Modified beta-D-N-acetylhexosaminidase isozymes for enzyme replacement in GM2 gangliosidosis.

M. C. Rattazzi, K. Dobrenis, A. Joseph, P. Schwartz

Research output: Contribution to journalArticlepeer-review

3 Scopus citations


The therapeutic potential of enzyme replacement in lysosomal storage disorders has remained largely unfulfilled, perhaps because of negative reactions to the initial disappointing results. Despite the existence of several animal models that can be utilized to explore solutions to the problems of exogenous enzyme targeting, the interest in ERT prevalent during the 1970's seems to have subsided to be replaced by active interest in bone marrow transplantation (BMT, Krivit and Paul [1986]). This is a logical approach to enzyme replacement in storage disorders of the RE system, and indeed some encouraging results have been obtained. However, in addition to having high morbidity and mortality, in the ultimate analysis BMT presents the same targeting problems as conventional ERT. In our opinion, these problems can be solved more easily in the case of ERT by exploiting the existing cellular uptake mechanisms and infusing enzymes whose structure has been suitably modified by simple biochemical manipulations. Accordingly, we have explored a methodology that takes advantage of negative charges on the cell surface to obtain nonspecific but effective membrane binding of beta-hex coupled to the highly positively charged PLL, followed by internalization and routing to the lysosomes. This system increases uptake of exogenous enzyme by some neurons in vitro and possibly in vivo, but its efficiency depends on the cells' endocytic activity that, in the case of neuronal soma, apparently is low. Thus, we have chosen as recognition marker for specific neuronal uptake a nontoxic fragment of TTx that is efficiently taken up by these cells. The initial results are encouraging; they support our contention that effective enzyme replacement methodologies can be devised, and encourage us to continue our work in this direction. Finally, recombinant DNA techniques are now being applied to a number of LSD, and the genes for several of the pertinent enzymes have been or are being isolated. In addition to representing a first step towards gene replacement therapy, the results of this work will permit the generation of large amounts of human enzymes from bacteria by recombinant DNA methods, thus obviating the problem of enzyme supply for ERT. Since human lysosomal enzymes obtained from bacteria will be nonglycosylated, to obtain cell uptake it will be necessary to resort to the type of modifications that we are trying to develop at this time, i.e., covalent linkage to moieties that allow non-glycosyl-mediated cellular uptake. Thus, our work on beta-hex may provide a model for biochemical manipulations of bacterially produced enzymes applicable to several LSD.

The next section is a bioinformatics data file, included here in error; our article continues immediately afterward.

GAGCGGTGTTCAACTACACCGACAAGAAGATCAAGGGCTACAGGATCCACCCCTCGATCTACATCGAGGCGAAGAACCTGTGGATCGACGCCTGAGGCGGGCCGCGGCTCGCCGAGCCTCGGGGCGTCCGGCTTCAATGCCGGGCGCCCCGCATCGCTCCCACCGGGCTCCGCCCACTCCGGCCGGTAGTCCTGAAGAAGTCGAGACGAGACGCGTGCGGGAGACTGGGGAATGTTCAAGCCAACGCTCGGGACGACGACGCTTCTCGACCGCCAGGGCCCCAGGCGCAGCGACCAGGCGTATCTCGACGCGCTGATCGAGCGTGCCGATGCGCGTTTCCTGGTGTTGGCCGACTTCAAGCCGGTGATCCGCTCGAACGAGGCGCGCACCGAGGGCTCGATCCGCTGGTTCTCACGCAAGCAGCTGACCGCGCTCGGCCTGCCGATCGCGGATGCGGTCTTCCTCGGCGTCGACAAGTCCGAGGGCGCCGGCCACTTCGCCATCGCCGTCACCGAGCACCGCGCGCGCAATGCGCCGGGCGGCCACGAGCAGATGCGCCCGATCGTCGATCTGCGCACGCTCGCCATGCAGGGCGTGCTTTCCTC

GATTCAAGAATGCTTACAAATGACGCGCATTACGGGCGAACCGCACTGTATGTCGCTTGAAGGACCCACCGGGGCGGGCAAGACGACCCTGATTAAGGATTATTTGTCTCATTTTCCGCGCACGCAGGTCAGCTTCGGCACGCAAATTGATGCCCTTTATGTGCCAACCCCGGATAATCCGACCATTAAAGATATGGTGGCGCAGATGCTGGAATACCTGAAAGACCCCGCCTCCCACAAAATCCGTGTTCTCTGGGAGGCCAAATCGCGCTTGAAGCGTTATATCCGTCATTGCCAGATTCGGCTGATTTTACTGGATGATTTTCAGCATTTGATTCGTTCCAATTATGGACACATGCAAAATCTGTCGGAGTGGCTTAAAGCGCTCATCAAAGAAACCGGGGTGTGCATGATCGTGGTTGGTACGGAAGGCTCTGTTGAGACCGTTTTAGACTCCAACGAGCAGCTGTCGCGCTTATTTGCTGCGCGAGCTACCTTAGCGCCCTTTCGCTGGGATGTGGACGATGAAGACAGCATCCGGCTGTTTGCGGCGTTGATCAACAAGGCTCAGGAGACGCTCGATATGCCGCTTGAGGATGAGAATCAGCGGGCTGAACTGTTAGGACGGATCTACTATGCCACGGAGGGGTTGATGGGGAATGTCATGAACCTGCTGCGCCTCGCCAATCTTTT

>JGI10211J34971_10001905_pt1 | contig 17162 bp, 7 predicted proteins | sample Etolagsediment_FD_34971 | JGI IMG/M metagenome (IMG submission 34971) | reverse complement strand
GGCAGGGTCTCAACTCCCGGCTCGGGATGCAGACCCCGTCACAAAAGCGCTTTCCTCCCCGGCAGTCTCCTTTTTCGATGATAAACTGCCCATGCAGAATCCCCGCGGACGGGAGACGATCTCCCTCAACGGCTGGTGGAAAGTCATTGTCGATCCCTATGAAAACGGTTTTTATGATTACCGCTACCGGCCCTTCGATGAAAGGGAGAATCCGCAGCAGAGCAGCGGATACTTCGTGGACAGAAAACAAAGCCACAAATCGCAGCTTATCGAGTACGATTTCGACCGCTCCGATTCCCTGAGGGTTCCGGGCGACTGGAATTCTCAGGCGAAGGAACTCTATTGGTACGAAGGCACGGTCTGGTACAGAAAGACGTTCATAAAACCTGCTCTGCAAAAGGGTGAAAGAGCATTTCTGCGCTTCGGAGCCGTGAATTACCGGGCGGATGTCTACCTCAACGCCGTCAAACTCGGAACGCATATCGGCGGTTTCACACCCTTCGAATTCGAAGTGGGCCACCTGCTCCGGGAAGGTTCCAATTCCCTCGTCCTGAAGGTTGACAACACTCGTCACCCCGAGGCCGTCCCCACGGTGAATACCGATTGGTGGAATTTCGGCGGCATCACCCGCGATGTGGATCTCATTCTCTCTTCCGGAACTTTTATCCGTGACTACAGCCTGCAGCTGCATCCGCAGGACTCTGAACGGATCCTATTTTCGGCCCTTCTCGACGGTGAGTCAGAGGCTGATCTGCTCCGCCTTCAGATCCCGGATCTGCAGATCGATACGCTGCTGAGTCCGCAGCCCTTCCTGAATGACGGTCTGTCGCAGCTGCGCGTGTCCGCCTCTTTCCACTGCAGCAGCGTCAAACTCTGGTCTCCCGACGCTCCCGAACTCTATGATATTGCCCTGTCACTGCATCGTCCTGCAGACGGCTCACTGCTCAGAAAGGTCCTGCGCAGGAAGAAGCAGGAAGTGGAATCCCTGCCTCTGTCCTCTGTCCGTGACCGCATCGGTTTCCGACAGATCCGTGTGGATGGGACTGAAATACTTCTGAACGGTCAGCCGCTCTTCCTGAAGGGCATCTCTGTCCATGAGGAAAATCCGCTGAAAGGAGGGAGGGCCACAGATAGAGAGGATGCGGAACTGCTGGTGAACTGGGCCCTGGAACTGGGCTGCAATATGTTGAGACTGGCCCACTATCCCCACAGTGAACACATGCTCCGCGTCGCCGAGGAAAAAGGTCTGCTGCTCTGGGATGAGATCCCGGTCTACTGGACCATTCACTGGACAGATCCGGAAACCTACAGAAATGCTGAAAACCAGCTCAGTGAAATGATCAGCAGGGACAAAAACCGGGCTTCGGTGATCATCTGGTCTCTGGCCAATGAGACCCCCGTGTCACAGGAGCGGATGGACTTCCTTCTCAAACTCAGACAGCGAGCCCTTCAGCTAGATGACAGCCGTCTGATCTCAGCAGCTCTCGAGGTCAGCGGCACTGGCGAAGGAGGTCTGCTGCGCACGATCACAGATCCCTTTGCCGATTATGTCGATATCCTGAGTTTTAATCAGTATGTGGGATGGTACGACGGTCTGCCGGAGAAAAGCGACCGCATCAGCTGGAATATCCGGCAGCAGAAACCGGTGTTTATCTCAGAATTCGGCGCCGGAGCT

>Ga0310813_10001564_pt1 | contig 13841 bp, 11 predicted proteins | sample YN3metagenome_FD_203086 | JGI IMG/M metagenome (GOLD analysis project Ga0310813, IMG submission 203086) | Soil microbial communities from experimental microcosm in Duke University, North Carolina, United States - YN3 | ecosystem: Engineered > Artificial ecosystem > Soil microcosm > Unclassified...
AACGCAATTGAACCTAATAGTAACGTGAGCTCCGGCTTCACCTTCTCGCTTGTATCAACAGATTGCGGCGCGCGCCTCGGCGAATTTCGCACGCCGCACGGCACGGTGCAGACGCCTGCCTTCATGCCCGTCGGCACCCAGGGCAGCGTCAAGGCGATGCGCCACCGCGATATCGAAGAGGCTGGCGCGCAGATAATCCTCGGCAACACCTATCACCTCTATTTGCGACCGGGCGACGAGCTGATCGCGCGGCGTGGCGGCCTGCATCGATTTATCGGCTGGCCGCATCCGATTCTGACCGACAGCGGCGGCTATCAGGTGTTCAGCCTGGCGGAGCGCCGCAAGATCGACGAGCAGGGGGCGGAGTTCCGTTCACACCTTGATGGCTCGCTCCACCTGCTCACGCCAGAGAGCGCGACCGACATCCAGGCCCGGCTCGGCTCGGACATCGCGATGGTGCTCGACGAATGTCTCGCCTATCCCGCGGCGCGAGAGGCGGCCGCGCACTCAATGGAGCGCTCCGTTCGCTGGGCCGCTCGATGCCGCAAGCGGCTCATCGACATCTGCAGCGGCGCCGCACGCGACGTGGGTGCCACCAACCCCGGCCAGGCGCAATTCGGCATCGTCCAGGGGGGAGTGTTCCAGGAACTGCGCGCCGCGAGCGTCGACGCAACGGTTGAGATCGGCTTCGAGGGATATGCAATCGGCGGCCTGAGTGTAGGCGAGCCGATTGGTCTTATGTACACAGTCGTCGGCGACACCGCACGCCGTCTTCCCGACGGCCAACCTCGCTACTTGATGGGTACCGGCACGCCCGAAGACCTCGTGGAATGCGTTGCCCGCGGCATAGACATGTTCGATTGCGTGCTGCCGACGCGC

Original languageEnglish (US)
Pages (from-to)49-65
Number of pages17
StatePublished - 1987
Externally publishedYes

ASJC Scopus subject areas

  • General Medicine


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